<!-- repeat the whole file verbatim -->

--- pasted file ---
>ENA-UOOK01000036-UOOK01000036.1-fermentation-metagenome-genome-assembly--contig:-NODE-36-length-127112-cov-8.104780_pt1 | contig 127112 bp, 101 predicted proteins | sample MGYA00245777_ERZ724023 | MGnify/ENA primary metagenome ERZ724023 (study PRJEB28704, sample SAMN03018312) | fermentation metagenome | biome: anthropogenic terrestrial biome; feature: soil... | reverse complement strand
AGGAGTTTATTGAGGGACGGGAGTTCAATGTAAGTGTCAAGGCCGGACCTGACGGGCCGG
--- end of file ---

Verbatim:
>ENA-UOOK01000036-UOOK01000036.1-fermentation-metagenome-genome-assembly--contig:-NODE-36-length-127112-cov-8.104780_pt1 | contig 127112 bp, 101 predicted proteins | sample MGYA00245777_ERZ724023 | MGnify/ENA primary metagenome ERZ724023 (study PRJEB28704, sample SAMN03018312) | fermentation metagenome | biome: anthropogenic terrestrial biome; feature: soil... | reverse complement strand
AGGAGTTTATTGAGGGACGGGAGTTCAATGTAAGTGTCAAGGCCGGACCTGACGGGCCGG